A bailout of European banks by the European Central Bank and the Federal Reserve will exacerbate the crisis rather than alleviate it. What is needed is for bad debts to be liquidated. Banks that invested in sovereign debt need to take their losses rather than socializing those losses and prolonging the process of adjusting their balance sheets to reflect reality. If this was done, the correction would be painful, but quick, like tearing off a large band-aid, but this is necessary to get back on solid economic footing.  Until the correction takes place there can be no recovery. Bailing out profligate European governments will only ensure that no correction will take place.

A multi-trillion dollar European aid package cannot be undertaken by Europe alone, and will require IMF and Federal Reserve involvement. The Federal Reserve already has pumped trillions of dollars into the US economy with nothing to show for it. Just considering Fed involvement in Europe is ludicrous. The US economy is in horrible shape precisely because of too much government debt and too much money creation and the European economy is destined to flounder for the same reasons. We have an unsustainable amount of debt here at home; it is hardly fair to US taxpayers to take on Europe’s debt as well. That will only ensure an accelerated erosion of the dollar and a lower standard of living for all Americans.

Ron Paul – US Congressman

Euro Crisis Destabilizing the Dollar

In response to pressure from Wall Street, the White House and central banks in Europe, the Federal Reserve last week drastically cut interest rates for currency swaps to benefit troubled European banks. This will flood world markets with more dollars and will soon mean rising prices for every American at the grocery store. This extra liquidity will temporarily ease the cash crunch for irresponsible bankers, but in the long run it will make the situation much worse for consumers all over the world. Equities markets registered big gains at the news, but only for a day. Make no mistake – this is not capitalism, and this is not how a free market operates. In a free market, bankruptcies happen, even to large banks. We must remember, free markets are the true and best regulators of financial mismanagement.

By contrast, under our current form of special interest corporatism certain businesses are granted too-big-to-fail status and are never allowed to go bankrupt. They keep profits generated during the good times generated by the Fed’s monetary inflation, yet their losses are socialized through inflationary bailouts. This means you and your family eventually pay for the Fed’s decisions because every dollar you earn is worth less. Few people make the connection that they have enriched bankers in Europe through doubling and tripling prices on milk, eggs, gasoline, and clothing, but that is exactly what is happening. The increased pace and size of these types of desperate financial maneuvers means price inflation will hit sooner and far too fast for wages to keep up. This is how the middle class gets wiped out, as has happened so many times in the past when fiat money fails.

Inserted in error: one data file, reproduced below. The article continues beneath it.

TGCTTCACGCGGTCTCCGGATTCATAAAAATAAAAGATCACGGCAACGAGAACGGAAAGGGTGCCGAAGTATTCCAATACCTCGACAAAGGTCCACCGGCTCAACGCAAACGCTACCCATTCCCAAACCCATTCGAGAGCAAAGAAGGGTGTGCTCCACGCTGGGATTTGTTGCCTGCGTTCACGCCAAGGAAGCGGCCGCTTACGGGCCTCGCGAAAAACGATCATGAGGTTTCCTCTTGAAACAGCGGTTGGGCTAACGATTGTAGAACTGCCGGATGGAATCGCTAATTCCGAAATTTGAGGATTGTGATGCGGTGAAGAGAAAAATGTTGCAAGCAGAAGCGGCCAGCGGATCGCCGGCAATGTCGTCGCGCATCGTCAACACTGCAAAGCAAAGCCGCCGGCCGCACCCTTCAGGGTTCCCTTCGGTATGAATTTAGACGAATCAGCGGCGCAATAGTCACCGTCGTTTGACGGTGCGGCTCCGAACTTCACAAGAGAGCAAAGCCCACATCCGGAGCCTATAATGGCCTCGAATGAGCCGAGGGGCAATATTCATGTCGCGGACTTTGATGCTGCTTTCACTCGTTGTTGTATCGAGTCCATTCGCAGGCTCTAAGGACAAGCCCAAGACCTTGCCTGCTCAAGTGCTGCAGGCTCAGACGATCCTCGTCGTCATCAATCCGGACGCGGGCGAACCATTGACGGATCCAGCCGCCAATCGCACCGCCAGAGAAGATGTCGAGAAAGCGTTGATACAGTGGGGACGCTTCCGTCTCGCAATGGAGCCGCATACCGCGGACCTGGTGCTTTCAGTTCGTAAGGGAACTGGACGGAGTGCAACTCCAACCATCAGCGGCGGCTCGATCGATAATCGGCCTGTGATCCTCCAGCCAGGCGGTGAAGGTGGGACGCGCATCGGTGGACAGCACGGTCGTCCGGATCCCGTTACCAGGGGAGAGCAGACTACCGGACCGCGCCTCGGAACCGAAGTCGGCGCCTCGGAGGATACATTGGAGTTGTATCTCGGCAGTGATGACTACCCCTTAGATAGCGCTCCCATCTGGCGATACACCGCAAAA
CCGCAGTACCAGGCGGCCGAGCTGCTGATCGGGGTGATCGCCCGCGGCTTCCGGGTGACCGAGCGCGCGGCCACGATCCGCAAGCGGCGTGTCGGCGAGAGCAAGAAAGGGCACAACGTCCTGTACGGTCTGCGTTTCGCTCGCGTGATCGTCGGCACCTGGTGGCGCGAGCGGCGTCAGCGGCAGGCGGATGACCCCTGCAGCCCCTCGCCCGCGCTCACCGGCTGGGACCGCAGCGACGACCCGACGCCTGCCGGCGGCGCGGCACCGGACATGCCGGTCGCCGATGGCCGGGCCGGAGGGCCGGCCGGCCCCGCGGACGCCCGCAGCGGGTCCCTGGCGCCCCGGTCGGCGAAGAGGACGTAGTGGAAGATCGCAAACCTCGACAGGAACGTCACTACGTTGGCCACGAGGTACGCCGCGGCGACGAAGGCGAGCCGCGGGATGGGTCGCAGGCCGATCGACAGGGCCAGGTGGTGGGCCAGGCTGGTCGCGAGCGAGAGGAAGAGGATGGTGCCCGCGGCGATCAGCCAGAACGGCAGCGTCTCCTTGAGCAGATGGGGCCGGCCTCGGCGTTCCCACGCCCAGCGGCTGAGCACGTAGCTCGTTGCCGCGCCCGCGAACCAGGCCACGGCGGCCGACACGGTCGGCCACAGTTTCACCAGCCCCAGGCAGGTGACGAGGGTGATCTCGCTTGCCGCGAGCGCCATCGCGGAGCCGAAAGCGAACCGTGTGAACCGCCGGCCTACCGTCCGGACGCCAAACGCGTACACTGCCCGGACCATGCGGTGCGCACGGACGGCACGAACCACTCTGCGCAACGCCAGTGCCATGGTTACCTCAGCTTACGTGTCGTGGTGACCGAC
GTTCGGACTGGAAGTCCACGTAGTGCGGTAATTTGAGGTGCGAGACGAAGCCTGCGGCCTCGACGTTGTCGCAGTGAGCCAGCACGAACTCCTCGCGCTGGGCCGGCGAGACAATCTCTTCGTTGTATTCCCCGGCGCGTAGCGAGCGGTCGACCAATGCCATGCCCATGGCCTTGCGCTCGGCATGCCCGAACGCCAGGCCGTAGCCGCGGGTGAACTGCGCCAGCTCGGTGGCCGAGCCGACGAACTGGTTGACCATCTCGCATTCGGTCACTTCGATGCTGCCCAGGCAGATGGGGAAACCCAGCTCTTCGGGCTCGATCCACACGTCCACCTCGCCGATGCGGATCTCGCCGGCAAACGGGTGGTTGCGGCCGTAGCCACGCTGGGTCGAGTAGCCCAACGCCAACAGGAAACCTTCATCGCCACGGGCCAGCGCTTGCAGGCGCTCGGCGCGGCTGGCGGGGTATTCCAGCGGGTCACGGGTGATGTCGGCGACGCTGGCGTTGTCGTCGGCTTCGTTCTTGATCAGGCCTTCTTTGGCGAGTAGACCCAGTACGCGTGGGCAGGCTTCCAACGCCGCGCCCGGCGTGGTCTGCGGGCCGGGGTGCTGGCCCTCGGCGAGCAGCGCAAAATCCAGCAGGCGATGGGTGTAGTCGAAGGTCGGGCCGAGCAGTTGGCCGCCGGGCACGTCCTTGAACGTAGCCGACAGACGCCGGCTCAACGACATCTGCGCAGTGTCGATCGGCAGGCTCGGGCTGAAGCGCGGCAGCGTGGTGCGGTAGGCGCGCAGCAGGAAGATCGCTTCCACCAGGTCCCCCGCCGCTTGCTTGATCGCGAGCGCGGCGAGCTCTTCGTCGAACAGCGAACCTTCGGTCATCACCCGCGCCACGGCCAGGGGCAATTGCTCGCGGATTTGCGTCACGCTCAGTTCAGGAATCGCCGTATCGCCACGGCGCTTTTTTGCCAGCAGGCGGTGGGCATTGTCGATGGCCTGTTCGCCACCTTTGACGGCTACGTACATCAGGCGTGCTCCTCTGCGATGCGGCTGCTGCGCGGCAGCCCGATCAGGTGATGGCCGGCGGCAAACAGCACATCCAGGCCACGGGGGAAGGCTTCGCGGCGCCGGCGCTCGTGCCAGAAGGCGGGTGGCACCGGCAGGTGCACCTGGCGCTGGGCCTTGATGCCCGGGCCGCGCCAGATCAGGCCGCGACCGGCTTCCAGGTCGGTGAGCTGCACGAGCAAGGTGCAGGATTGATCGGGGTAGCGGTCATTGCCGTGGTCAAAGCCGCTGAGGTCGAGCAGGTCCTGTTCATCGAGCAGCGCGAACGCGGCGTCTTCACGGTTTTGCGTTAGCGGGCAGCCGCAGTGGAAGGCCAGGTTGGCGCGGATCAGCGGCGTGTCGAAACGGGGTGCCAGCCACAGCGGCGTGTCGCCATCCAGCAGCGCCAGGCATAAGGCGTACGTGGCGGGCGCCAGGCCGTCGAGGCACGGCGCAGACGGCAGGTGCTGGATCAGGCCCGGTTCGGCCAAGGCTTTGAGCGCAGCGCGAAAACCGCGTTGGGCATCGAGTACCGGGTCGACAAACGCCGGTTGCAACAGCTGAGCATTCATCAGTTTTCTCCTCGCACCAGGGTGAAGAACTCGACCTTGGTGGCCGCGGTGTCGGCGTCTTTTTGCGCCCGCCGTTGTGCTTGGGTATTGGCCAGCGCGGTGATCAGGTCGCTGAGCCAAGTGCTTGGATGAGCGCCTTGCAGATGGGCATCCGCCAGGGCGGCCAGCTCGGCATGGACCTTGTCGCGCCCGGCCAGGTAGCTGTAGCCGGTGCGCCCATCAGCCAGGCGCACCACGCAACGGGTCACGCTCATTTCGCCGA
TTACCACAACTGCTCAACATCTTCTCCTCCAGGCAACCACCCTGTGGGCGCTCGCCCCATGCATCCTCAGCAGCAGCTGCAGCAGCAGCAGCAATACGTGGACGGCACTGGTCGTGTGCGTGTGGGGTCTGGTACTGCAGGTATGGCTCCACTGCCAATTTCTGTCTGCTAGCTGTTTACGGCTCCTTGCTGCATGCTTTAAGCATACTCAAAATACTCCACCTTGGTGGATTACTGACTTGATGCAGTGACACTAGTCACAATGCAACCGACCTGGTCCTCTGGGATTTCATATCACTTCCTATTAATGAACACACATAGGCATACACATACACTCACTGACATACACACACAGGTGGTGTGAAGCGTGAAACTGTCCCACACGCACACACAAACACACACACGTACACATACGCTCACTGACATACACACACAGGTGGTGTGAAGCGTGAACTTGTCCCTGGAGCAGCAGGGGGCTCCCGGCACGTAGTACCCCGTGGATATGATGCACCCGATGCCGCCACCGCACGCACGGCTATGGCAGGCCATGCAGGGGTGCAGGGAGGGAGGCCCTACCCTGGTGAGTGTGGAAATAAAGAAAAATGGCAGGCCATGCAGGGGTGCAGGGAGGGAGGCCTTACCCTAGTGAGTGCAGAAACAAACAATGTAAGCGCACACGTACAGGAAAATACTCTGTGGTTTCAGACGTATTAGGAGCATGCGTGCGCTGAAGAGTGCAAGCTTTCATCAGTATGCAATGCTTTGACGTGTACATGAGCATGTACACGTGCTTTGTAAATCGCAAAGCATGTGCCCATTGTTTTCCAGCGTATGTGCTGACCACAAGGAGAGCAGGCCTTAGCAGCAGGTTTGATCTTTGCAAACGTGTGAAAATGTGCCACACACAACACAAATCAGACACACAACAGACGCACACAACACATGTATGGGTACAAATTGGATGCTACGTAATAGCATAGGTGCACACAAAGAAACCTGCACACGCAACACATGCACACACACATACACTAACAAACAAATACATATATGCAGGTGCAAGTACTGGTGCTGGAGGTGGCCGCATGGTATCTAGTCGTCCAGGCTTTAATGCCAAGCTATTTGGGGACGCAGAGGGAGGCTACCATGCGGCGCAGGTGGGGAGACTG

The Fed’s latest actions in cooperating with foreign central banks to undertake liquidity swaps of dollars for foreign currencies is just one more reason why Congress needs enhanced power to oversee and audit the Fed. Under current law Congress cannot examine these types of arrangements. Those who would argue that auditing the Fed or these agreements with central banks harms the Fed’s independence should reevaluate the Fed’s supposed independence when the Fed bails out Europe so soon after President Obama promised US assistance in resolving the Euro crisis.

Rather than calming markets, these arrangements should indicate just how frightened governments around the world are about the European financial crisis. Central banks are grasping at straws, hoping that flooding the world with money created out of thin air will somehow resolve a crisis caused by uncontrolled government spending and irresponsible debt issuance. But those governments and central banks never grasp that it is their own monetary policies that allowed European banks to become so wantonly overleveraged in the first place. If those banks need liquidity, they should generate it the old fashioned way: by attracting depositors. If they cannot do so, they should be allowed to fail. Congress should not permit this type of open-ended commitment on the part of the Fed, a commitment which could easily cost American taxpayers trillions of dollars. These dollar swaps are purely inflationary and will harm Americans as much as any form of quantitative easing.